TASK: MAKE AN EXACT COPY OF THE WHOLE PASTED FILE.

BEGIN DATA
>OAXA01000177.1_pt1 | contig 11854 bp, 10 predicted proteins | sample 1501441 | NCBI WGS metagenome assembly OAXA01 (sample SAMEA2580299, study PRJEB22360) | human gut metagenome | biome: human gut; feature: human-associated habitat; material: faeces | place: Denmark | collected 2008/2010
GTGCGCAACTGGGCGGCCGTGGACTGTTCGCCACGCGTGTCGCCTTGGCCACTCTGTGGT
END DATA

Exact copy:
>OAXA01000177.1_pt1 | contig 11854 bp, 10 predicted proteins | sample 1501441 | NCBI WGS metagenome assembly OAXA01 (sample SAMEA2580299, study PRJEB22360) | human gut metagenome | biome: human gut; feature: human-associated habitat; material: faeces | place: Denmark | collected 2008/2010
GTGCGCAACTGGGCGGCCGTGGACTGTTCGCCACGCGTGTCGCCTTGGCCACTCTGTGGT